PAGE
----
In the crosshairs: Why insurance remains a target for cybercriminals

Cybercriminals are now specifically searching for terms like ‘insurance’ when looking for data, a partner with Norton Rose Fulbright Canada LLP said during an industry event last week.

“They’re not just looking for any data. They’re actually quite smarter,” says Imran Ahmad, a partner at the law firm and head of technology/co-chair of data protection, privacy & cybersecurity. “The data they’re looking for, they will look for search terms like ‘insurance,’ interestingly enough. They will look for ‘HR,’ they will look for personal information, customer data and pull that information out.”

Ahmad was discussing ransomware and why it is such an issue in today’s cyber market during Resetting Cyber Risk, a session at the Insurance Institute’s GTA Virtual Symposium.

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Some in the P&C industry have observed that if cybercriminals know their victims are insured for ransomware, they may be able to extract larger ransom payments from insureds.

In addition to searching for specific terms, another trend over the past six months involves cybercriminals taking huge quantities of data. “They’re not taking small amounts of data. That was early on, we saw a couple of gigs of data, which is not relatively concerning in itself,” Ahmad says.

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“But now we’re seeing terabytes of data, which are huge quantities, meaning that they’re able to get into an IT environment and unbeknownst to the victim organization, pull that data over a period of days, weeks, if not longer.”

Cip symposium cyber panel

Imran Ahmad (top row, third spot), a partner at Norton Rose Fulbright Canada LLP, and head of technology/co-chair of data protection, privacy & cybersecurity, speaking during a panel at the Insurance Institute’s GTA Virtual Symposium.

This has complicated the analysis from a legal perspective and how Norton Rose Fulbright advises clients, Ahmad says. He points to three scenarios where a client may want to consider paying a ransom:

  • Data is encrypted, and it’s having a significant operational impact on the organization. “But for the decrypter, you’re dead in the water,” Ahmad says. “You’re losing money on a day-to-day basis, and the quantum where the amount of the ransom is ‘reasonable enough’ to pay so that you get operations back up and running.”
  • You may be able to restore from backups, but the data is really sensitive. This may affect business-to-consumer focused clients who hold consumer, health or financial data collected in large quantities over multiple years, Ahmad says. Clients may be incentivized to pay for the data to be deleted or recovered, even though they may be able to recover it themselves.
  • The client has good backups and is able to restore the data. The data is not particularly sensitive, but it is embarrassing. “You don’t want it out there,” Ahmad says. “You certainly don’t want the name of the company or the organization to be out there, so you may be willing to pay a ‘nuisance payment.’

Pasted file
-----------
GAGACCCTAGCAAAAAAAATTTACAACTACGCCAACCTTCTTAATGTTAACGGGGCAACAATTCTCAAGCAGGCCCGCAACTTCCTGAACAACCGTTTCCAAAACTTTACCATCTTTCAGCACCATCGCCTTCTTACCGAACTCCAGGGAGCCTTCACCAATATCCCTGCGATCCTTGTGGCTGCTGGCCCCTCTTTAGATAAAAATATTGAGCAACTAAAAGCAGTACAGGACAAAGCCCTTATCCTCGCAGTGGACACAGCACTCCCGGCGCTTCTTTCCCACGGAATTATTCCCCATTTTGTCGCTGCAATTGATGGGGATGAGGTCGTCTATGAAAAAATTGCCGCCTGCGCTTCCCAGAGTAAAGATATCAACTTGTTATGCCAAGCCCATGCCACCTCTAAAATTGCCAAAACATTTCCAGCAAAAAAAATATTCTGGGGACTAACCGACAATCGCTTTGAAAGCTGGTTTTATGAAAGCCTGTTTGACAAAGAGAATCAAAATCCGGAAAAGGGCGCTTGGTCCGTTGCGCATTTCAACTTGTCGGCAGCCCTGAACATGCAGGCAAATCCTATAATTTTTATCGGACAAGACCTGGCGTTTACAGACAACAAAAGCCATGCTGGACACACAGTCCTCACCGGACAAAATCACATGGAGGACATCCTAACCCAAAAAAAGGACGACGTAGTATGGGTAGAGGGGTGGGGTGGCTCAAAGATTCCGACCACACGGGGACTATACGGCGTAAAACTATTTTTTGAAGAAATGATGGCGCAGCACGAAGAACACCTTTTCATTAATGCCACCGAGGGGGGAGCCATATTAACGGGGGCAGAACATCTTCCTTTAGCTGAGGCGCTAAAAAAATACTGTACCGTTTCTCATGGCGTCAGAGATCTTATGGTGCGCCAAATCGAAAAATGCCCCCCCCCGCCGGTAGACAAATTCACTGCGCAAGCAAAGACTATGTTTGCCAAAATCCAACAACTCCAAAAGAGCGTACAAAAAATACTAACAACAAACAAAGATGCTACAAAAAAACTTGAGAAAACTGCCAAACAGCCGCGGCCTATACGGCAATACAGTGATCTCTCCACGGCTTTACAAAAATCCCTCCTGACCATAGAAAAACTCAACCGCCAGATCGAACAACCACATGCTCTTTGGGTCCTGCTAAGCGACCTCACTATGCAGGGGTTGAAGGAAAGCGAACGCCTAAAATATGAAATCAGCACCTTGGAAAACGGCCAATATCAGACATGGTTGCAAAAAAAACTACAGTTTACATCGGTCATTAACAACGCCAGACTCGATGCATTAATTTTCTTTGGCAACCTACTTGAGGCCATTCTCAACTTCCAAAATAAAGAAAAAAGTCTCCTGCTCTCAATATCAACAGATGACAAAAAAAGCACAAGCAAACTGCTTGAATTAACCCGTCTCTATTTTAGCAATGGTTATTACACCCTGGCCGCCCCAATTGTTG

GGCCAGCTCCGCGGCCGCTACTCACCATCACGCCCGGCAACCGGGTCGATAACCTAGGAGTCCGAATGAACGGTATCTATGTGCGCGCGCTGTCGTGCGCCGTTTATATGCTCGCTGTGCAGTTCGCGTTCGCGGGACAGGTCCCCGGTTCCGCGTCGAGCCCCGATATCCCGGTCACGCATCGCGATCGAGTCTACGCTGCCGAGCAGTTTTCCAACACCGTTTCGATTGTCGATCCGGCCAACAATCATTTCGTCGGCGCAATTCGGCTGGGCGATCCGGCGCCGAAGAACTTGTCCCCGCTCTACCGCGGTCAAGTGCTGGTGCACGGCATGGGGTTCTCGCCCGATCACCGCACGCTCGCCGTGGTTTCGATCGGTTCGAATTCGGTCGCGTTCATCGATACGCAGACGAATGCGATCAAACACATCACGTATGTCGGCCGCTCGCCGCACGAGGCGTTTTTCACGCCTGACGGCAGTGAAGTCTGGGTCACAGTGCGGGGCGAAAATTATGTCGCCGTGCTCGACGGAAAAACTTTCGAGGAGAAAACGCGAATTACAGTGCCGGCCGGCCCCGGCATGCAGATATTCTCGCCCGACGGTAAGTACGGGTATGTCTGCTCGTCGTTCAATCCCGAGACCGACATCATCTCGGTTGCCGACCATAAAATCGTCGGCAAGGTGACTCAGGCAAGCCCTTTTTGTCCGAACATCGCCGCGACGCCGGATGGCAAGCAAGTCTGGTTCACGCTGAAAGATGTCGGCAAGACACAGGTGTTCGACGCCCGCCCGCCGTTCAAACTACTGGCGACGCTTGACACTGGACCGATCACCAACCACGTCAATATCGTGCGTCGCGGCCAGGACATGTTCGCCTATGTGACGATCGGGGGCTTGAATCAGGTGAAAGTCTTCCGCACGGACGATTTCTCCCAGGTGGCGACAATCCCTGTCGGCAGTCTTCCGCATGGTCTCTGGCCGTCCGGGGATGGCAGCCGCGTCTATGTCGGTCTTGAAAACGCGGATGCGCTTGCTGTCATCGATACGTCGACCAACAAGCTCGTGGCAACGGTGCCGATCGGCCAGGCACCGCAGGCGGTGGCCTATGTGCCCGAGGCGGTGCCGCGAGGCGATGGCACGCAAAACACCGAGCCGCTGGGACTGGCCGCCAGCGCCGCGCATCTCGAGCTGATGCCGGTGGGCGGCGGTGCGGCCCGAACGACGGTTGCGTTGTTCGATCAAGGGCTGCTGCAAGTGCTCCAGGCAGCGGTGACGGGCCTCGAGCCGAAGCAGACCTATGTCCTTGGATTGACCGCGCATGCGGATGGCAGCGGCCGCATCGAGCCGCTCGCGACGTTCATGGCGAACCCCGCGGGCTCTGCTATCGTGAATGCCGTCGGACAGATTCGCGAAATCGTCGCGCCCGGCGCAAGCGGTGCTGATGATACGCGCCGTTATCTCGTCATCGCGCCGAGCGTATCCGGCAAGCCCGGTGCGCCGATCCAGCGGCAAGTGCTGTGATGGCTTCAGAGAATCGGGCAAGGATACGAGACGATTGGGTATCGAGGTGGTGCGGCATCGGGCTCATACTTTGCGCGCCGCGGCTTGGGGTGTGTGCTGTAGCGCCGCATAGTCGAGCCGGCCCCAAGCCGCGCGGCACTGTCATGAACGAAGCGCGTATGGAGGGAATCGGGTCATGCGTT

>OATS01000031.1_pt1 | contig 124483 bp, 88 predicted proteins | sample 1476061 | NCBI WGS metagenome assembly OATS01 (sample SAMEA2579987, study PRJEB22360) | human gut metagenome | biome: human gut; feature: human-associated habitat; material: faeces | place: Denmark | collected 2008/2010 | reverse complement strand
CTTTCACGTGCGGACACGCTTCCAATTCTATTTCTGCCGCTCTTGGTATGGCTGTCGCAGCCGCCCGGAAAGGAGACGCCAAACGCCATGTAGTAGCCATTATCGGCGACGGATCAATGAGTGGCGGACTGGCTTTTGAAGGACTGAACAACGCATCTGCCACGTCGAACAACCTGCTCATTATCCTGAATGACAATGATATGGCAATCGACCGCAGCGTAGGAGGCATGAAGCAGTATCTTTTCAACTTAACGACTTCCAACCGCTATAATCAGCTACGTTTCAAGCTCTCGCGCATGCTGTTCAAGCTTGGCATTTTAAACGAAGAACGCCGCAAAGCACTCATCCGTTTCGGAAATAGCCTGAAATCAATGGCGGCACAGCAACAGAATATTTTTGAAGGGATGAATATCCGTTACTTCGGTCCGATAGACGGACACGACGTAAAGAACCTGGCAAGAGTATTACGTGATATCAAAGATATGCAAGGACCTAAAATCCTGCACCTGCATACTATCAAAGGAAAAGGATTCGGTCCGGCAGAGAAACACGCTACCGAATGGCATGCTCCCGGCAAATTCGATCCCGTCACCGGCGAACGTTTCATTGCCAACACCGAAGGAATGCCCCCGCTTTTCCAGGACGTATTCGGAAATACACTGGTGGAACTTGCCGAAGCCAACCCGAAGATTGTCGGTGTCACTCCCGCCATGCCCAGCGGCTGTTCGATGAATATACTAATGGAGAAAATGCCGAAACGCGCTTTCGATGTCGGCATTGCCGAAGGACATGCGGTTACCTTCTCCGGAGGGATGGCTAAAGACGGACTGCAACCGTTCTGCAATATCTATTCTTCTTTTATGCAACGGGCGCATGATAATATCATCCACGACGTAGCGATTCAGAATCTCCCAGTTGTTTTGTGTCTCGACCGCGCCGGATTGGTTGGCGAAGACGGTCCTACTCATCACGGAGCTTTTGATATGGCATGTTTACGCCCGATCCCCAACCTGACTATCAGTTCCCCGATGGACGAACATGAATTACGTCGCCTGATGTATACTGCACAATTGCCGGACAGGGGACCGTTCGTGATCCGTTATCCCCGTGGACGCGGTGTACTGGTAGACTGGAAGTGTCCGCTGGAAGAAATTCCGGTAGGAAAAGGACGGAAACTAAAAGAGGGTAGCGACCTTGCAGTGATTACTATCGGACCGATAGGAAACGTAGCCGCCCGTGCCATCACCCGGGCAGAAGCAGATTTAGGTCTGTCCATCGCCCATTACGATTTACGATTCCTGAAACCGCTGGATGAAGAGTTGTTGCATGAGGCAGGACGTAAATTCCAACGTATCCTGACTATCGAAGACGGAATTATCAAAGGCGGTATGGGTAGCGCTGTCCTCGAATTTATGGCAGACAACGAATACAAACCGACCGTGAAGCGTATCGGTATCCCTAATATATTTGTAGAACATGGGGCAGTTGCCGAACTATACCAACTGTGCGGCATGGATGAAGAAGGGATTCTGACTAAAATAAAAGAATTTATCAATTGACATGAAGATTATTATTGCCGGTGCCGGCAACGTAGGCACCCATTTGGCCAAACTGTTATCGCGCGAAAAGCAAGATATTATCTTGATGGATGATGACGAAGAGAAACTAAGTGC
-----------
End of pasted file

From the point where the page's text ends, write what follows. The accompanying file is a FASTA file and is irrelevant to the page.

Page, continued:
For example, if a ransom demand is $1 million, a company may be willing to pay $100,000 “for this to just go away,” Ahmad says. The problem, he adds, is this is typically not covered under insurance because it’s a “convenience payment.”

Even if a client decides to make a payment or restore from backups, it takes time “even if you have the best backups in the world,” Ahmad says. “You don’t know when the threat actor got into your system. So, you can’t just pick a random date and say, ‘Well, I’ll restore from three weeks ago, or six weeks ago or nine weeks ago.’ It has to be done securely because you don’t want to be re-extorted.”

This is where cyber forensics comes into play, Ahmad says. “Because the question you’re going to get from your stakeholders, internal or external, is, ‘How can I continue doing business with you if you don’t know how they got in in the first instance?’”

And hackers have adapted, knowing that many companies have good backups in place, adds another panellist, Neal Jardine, global cyber risk intelligence & claims director with BOXX Insurance Inc. “So, what are they doing? They’re stealing large quantities of data.”

A few years ago, there were really only a couple of types of ransomware incidents, Ahman says. “You either had ransomware… that locked up your data and you had to pay for the decrypter to unlock the data, or you had the data that was locked up, but you had good backups and you could restore it.”

Now, threat actors have introduced a new concept of “double extortion,” where data is taken out and then the system is locked up. “So even if you have the file somewhere else, you may be incentivized to pay to recover the data to come back, especially if it’s sensitive data.”

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